Accessible either by helicopter or an arduous 8-day trek through the snowy Himalayas, Maila village in Humla region is geographically, socially and economically isolated. There is little infrastructure, few services, and the community often experience food shortages. PHASE health workers there find the lifestyle challenging, but extremely rewarding.
“The people of Maila are some of the most helpful, loving and kind people I know,” says Deepa Pathak “It makes it a delight to work in their community”.
Being so isolated, many traditions that exist are not practiced elsewhere. ‘Chhaupadi’ dictates that menstruating women and those about to give birth should stay far from their families, in cold, unfurnished buffalo sheds, considered impure. As well as doing all their cooking and washing themselves, they often deliver their babies unaided; hence the rate of maternal and infant mortality in Humla is extremely high. A 2013 UN showed that 58% of women aged 15-49 in the Humla region report having to stay in an animal shed during menstruation or child birth. Sheds are unhygienic, dark, damp and cold. Chhaupadi also forbids the consumption of milk, vegetables and fruits – essential for nutrition. It is hard to imagine a less suitable regime for a new baby and mother. Not only mothers are excluded but often their young children are expected to stay with them; meaning infants also endure these appalling conditions. Women still work in the fields but older girls are excluded from school. Chhaupadi can cause life-threatening health problems – suffocation, infections, diarrhoea and chest infections, along with an increased incidence of snake bites and even attacks by wild animals. In addition to health problems theft, harassment and rape are common, although social pressures mean rape is often unreported. Chhaupadi is widely accepted and supported by village elders, husbands, mother in law’s and sometimes the women themselves.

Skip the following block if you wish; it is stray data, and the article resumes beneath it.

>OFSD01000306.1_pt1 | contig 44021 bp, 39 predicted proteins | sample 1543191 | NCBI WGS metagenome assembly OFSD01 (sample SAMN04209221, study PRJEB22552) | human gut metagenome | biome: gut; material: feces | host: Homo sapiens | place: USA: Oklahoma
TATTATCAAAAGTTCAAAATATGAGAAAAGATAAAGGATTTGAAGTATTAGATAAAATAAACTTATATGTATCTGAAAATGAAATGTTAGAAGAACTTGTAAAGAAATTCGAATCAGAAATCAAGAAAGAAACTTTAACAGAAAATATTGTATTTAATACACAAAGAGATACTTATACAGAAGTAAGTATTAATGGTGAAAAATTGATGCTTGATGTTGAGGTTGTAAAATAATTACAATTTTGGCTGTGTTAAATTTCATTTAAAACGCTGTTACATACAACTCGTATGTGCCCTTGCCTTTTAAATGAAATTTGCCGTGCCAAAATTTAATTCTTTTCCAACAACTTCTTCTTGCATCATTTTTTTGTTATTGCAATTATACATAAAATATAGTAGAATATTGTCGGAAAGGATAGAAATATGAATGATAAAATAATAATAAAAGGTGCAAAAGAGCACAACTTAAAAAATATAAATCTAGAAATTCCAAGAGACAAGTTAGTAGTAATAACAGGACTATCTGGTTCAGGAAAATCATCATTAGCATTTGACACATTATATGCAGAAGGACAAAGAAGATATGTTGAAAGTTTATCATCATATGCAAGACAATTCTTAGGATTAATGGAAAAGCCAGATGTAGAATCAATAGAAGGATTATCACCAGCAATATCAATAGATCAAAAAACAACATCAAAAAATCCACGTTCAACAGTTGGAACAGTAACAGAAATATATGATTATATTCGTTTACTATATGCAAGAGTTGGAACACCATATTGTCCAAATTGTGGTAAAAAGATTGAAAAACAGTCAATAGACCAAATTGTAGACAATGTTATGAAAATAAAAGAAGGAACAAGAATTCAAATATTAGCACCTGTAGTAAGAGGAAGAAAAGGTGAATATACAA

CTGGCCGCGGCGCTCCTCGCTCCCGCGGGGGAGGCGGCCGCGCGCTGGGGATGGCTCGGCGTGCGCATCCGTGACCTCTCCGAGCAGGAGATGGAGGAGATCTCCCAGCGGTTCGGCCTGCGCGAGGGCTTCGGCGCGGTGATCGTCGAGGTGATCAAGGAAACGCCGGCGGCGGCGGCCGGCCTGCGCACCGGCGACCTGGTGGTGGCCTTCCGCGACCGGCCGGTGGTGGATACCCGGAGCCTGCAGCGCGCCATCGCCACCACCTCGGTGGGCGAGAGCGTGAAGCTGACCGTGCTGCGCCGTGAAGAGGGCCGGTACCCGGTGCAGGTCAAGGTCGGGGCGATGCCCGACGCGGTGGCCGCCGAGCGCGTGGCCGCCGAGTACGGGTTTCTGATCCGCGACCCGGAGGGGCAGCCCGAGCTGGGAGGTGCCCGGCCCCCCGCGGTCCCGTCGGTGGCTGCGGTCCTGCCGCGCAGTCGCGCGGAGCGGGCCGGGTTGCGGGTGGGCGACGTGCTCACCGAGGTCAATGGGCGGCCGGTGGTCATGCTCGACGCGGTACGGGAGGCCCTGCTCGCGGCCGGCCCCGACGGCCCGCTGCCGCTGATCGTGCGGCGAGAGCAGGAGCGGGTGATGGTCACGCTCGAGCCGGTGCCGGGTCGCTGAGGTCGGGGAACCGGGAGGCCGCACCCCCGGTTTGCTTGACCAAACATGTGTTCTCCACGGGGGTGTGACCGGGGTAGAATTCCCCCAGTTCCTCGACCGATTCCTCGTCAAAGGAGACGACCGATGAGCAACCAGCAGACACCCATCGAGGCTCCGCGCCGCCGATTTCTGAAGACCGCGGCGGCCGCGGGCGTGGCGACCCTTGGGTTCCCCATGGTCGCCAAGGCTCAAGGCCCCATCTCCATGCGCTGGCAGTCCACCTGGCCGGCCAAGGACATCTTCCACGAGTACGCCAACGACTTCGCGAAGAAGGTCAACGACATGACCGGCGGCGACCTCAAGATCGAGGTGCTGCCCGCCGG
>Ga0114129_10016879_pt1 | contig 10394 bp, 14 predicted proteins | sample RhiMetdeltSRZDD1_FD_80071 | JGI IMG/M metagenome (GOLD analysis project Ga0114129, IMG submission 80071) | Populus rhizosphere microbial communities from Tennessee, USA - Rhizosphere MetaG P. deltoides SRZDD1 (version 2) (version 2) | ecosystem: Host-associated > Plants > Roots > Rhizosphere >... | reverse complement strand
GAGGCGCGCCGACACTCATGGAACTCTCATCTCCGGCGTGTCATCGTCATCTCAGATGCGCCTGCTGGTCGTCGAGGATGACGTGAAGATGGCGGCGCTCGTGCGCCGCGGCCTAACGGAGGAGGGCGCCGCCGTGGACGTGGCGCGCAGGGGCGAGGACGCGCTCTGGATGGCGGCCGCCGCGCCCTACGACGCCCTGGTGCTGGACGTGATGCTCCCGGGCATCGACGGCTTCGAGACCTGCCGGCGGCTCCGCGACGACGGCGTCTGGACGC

In 2007 the Nepali government introduced regulations against the practice but this has had little impact in remote areas where government agencies are less prominent and Chhaupadi has influential defenders like traditional healers and priests. The presence of PHASE health workers in Maila is helping to change things; PHASE has run a community health programme in partnership with the District Health Office in Maila and Melchham since 2007. PHASE is trusted in these communities, this reputation enabled us to successfully implement a pilot programme to reduce Chhaupadi during which 100 childbirths happened inside the home and women remained there after giving birth. Our staff have been raising awareness about the dangers of unattended delivery, and women are becoming more empowered to move against traditional taboos. The health workers now attend 10-15 births a month.
Women practicing Chhaupadi
“The idea of antenatal care is new for Maila but more and more mothers are coming to us for check-ups,” says PHASE staff Phelu Jiral. “Whenever we identify abnormalities we convince the family of the importance of taking the mother to the district hospital for delivery. The district hospital is 4 days walk away – if complications are only identified during labour then the mother has no chance.”
Increasing numbers of people are using the health services, with staff seeing 40-50 patients a day. Many walk for hours – Jankali Budha, 30, suffered from an obstructed labour and was carried for 3 hours on a stretcher by her neighbours and husband from the village of Madana. When she arrived she had lost the baby and her life was in danger. PHASE health staff (under careful guidance from doctors in the UK contacted by phone!) brought her out of danger and provided her with counselling for the loss of her baby.
At the moment PHASE Worldwide are writing grant application and looking for funding to continue to support maternal health and to roll out the Chhaupadi pilot programme to the whole community and eliminate Chhaupadi in 2 regions of Nepal. To donate to PHASEclick here.
To read more about Chhaupadi read our friend Miranda blog – http://mirandatravelsblog.blogspot.co.uk/2013/05/chaupadi-beautiful-laxmi-old-customs.html